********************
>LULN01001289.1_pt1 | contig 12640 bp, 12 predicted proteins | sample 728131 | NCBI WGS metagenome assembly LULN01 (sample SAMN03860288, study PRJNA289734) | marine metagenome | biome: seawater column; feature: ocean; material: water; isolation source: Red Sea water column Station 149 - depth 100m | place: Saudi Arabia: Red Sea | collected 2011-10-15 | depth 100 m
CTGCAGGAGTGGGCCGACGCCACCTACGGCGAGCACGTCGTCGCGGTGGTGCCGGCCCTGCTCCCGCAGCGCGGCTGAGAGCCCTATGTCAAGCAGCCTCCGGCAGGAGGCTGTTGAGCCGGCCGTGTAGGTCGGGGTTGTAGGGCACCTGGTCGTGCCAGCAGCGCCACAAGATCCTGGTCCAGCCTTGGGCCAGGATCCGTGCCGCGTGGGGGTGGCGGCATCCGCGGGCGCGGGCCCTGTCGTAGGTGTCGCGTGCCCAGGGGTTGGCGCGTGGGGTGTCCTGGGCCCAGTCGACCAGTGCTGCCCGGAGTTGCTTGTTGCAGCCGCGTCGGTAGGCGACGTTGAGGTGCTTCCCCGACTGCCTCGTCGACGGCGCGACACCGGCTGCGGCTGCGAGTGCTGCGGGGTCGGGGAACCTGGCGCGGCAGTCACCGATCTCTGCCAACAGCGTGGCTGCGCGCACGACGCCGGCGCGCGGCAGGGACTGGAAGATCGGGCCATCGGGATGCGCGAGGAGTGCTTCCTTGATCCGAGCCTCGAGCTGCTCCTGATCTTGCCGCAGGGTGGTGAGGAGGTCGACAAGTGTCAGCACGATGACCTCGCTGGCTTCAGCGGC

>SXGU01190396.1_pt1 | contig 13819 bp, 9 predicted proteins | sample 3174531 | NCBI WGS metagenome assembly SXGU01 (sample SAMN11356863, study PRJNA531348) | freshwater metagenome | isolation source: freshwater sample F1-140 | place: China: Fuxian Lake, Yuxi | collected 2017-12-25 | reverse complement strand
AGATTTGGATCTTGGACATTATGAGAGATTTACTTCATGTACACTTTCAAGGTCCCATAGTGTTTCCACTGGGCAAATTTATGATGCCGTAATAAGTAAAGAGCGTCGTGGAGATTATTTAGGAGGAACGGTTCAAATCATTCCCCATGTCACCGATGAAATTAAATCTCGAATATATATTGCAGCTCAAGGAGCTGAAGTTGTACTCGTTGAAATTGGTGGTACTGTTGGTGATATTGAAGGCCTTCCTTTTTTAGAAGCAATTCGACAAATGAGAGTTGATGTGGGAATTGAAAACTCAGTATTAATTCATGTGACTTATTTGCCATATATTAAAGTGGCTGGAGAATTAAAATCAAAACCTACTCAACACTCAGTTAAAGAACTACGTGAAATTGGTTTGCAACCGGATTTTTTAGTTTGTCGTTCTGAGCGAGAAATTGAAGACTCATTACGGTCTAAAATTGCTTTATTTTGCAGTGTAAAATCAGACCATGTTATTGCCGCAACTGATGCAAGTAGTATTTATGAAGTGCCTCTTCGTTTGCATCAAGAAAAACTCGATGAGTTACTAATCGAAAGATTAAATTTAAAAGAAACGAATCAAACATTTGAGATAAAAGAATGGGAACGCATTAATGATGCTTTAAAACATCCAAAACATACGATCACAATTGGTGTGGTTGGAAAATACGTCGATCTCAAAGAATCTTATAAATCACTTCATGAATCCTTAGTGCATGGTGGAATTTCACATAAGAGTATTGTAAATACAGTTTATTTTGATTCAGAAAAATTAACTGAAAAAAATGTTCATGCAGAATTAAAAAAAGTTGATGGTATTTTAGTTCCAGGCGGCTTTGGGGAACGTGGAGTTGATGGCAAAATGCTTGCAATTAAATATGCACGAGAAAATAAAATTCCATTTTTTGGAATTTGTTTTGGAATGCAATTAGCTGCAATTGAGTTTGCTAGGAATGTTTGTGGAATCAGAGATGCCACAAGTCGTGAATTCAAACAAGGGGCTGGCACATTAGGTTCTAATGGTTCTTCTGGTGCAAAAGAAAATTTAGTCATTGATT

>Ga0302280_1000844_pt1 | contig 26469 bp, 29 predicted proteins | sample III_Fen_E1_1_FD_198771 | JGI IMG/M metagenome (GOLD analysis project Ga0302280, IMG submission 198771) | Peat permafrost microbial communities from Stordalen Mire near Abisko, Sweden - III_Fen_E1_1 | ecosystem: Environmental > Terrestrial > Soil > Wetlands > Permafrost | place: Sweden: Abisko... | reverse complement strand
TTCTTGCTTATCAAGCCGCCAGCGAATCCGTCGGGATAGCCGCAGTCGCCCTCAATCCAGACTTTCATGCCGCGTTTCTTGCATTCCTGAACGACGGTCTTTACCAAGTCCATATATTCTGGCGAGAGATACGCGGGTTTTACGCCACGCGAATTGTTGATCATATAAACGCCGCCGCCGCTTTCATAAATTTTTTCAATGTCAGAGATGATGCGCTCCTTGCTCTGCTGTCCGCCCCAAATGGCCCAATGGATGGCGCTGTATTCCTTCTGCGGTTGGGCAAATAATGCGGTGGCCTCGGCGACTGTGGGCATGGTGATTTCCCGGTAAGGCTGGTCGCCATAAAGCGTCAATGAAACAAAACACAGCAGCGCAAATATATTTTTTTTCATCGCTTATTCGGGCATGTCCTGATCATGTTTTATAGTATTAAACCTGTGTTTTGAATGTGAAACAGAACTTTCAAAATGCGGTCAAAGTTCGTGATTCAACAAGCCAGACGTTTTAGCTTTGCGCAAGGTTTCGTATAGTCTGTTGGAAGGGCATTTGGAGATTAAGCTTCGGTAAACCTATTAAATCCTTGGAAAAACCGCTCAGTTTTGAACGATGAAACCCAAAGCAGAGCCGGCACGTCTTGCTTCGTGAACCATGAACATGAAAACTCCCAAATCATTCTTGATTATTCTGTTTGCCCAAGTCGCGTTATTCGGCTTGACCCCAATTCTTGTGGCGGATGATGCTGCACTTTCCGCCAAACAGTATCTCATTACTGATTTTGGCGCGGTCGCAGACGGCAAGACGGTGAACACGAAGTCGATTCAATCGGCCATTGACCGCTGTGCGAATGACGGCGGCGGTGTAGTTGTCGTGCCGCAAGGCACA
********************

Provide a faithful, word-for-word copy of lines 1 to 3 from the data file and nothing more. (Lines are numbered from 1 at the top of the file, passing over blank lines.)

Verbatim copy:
>LULN01001289.1_pt1 | contig 12640 bp, 12 predicted proteins | sample 728131 | NCBI WGS metagenome assembly LULN01 (sample SAMN03860288, study PRJNA289734) | marine metagenome | biome: seawater column; feature: ocean; material: water; isolation source: Red Sea water column Station 149 - depth 100m | place: Saudi Arabia: Red Sea | collected 2011-10-15 | depth 100 m
CTGCAGGAGTGGGCCGACGCCACCTACGGCGAGCACGTCGTCGCGGTGGTGCCGGCCCTGCTCCCGCAGCGCGGCTGAGAGCCCTATGTCAAGCAGCCTCCGGCAGGAGGCTGTTGAGCCGGCCGTGTAGGTCGGGGTTGTAGGGCACCTGGTCGTGCCAGCAGCGCCACAAGATCCTGGTCCAGCCTTGGGCCAGGATCCGTGCCGCGTGGGGGTGGCGGCATCCGCGGGCGCGGGCCCTGTCGTAGGTGTCGCGTGCCCAGGGGTTGGCGCGTGGGGTGTCCTGGGCCCAGTCGACCAGTGCTGCCCGGAGTTGCTTGTTGCAGCCGCGTCGGTAGGCGACGTTGAGGTGCTTCCCCGACTGCCTCGTCGACGGCGCGACACCGGCTGCGGCTGCGAGTGCTGCGGGGTCGGGGAACCTGGCGCGGCAGTCACCGATCTCTGCCAACAGCGTGGCTGCGCGCACGACGCCGGCGCGCGGCAGGGACTGGAAGATCGGGCCATCGGGATGCGCGAGGAGTGCTTCCTTGATCCGAGCCTCGAGCTGCTCCTGATCTTGCCGCAGGGTGGTGAGGAGGTCGACAAGTGTCAGCACGATGACCTCGCTGGCTTCAGCGGC

>SXGU01190396.1_pt1 | contig 13819 bp, 9 predicted proteins | sample 3174531 | NCBI WGS metagenome assembly SXGU01 (sample SAMN11356863, study PRJNA531348) | freshwater metagenome | isolation source: freshwater sample F1-140 | place: China: Fuxian Lake, Yuxi | collected 2017-12-25 | reverse complement strand